This how I see it. I am not going to get into whether or not IndyCar made the correct decision today. I am also not going to point out that it was advantageous for some driver’s to start a Coup d’état against racing today in Toronto. Although I would like point some things out! Basically on Sunday we will have the same weather in the am, and afternoon as we had today in Toronto. But don’t take my word for it, here it is in black and white below:
Having said that. The IndyCar Series, and Derrick Walker, have really played a game of Russian Roulette from where I stand! If the weather is the same Sunday as it was today, and they decide to race in it. How do you explain today’s decision not to race? If the weather plays havoc again on Sunday, and both races are cancelled. Is IndyCar close to being sued by the city of Toronto, and possibly a class action lawsuit by fan’s against IndyCar, and its promoter. This would be like when CART was sued by the Texas Motor Speedway. When the drivers deemed the track to be undrivable at the last moment before the race! (Maybe this is why Toronto promoter is going out of his way to let all fan’s reuse their GA, or reserved tickets for Saturday race, to get in at the Sunday race?)
My Second question: The IndyCar driver’s were unable to race in less than an inch of rain today on track, and yet they will race two very grueling, and mentally demanding races back, to back on Sunday in quite possibly the same conditions. Wouldn’t it have made more sense, to drive around the track today in a professional manner that is to be expected of race car driver’s of this caliber. And at the least, let them take about 10 laps and see how it changes the condition’s! What happens if on Sunday someone gets injured in the second race? And teams, driver’ fan’s and the press start blaming driver fatigue as the culprit! Who will take the fall for this on Monday?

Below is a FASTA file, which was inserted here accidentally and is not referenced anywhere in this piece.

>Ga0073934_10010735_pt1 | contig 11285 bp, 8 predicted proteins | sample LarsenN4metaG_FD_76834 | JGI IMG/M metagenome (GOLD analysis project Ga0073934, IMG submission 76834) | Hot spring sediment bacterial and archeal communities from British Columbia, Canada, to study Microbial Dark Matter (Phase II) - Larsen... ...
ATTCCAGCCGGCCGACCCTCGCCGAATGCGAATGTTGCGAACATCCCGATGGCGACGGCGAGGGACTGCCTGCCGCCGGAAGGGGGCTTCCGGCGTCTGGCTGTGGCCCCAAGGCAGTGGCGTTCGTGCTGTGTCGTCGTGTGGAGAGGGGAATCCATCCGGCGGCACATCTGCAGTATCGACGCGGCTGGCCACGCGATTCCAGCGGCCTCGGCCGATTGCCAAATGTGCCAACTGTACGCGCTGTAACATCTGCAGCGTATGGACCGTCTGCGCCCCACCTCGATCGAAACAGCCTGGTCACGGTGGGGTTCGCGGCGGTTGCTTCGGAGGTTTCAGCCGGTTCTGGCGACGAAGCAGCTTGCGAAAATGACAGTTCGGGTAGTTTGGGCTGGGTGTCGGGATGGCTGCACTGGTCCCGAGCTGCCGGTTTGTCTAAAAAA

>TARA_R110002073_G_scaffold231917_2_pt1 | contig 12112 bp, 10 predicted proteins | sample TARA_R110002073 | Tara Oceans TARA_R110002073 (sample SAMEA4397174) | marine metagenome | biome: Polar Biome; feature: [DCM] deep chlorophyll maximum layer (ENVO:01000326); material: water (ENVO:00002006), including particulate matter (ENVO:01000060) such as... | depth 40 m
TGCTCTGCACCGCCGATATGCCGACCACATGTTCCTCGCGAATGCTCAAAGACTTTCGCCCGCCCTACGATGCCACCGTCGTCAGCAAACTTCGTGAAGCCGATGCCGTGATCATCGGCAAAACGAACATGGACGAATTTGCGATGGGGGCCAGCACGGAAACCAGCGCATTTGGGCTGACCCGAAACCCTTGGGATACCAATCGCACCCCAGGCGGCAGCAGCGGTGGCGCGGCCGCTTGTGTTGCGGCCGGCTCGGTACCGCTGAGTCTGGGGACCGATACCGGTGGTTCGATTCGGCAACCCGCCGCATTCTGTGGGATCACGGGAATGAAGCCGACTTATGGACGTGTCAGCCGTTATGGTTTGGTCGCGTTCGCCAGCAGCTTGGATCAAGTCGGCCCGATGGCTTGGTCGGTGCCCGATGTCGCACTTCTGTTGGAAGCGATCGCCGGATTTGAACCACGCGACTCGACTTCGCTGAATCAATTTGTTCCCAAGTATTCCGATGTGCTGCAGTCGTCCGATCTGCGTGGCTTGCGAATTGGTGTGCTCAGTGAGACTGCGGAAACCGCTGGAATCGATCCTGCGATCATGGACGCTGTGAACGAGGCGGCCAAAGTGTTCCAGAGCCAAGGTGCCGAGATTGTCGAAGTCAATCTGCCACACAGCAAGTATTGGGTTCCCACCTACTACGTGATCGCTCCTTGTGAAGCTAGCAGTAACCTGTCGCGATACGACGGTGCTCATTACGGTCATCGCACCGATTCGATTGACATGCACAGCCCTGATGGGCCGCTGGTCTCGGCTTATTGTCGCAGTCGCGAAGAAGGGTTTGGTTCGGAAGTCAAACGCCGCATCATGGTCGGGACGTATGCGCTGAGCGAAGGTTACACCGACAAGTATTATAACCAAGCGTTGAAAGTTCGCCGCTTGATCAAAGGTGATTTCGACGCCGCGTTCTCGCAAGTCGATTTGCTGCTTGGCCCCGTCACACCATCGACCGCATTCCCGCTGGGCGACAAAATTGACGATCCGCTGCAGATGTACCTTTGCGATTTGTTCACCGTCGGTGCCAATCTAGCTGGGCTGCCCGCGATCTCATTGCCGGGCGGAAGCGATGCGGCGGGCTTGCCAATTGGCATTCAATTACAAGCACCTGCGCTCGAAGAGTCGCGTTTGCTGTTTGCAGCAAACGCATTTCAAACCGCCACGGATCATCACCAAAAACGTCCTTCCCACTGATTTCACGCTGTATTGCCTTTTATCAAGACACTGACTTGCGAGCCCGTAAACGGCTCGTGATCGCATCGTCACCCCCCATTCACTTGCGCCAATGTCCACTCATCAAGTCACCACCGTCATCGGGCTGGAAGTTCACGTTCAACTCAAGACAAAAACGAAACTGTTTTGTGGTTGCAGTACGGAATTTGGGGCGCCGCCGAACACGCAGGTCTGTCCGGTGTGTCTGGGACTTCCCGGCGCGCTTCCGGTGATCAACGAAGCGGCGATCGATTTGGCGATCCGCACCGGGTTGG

Now if I may play Devils advocate: Let’s say that some drivers in the first race tomorrow, are so far out of the points, or it is raining, and they are afraid of damaging the car. That they just pull out of race one to save their engines, save on drivers fatigue, and wait it out for race two. Now let’s go one step further. A team loses and engine, or crashes in the first minutes of race one. Will that team be allowed to take their cars back to the paddock area, and swap out the engine or make repairs without being penalized? If they are not penalized in any way. How is this fair to team’s that lose an engine, or crash at the very last part of the race? Shouldn’t they have equal time to make changes, and fix problems like the teams that lost cars in the first minutes of the race? What about car tech inspections? So how does IndyCar handle any kind of driver’s penalty’s where a driver causes a wreck, or pit lane violations yet he is still in the race? In a shortened race like this, a drive through penalty may as well be a death sentence to team, and driver. So again going back to what I pointed out above. It would make good sense to just pull out of the race altogether. And save your car, and driver for round two!
In conclusion: Here is the worst part in Toronto as I see it. What I am sure would have been a barn burner of a race. Instead has turned into wet spot on a series that needs the attention, and to make its sponsors, and fan’s happy. I also know that teams,and the IndyCar series relies on Nielsen rating numbers to draw in potential sponsor’s. Today’s race, or lack of. Did nothing to bolster TV ratings. As well. Those viewer’s west of the Mississippi will not be viewing race one on early Sunday morning. And unless the casual observer, keeps up with social media, most won’t have a clue about race two in Toronto on Sunday!
I would also like to pose the question? How does IndyCar, and Dallara let all these years go by on the DW-12 car, without fixing the obvious rooster tail problem? I mean by now, we all know this happens in the rain with these car’s, and on these courses. How about a mud flap like you see on trucks? Or at the least a splatter guard device, like cooks use to keep grease from splashing all over!
Today’s decision-making, whether right, or wrong made the IndyCar Series look amateurish at best. What makes it worse is that I know Formula One would not have let a queue de coq get in the way of finishing a race. Or for that matter starting one.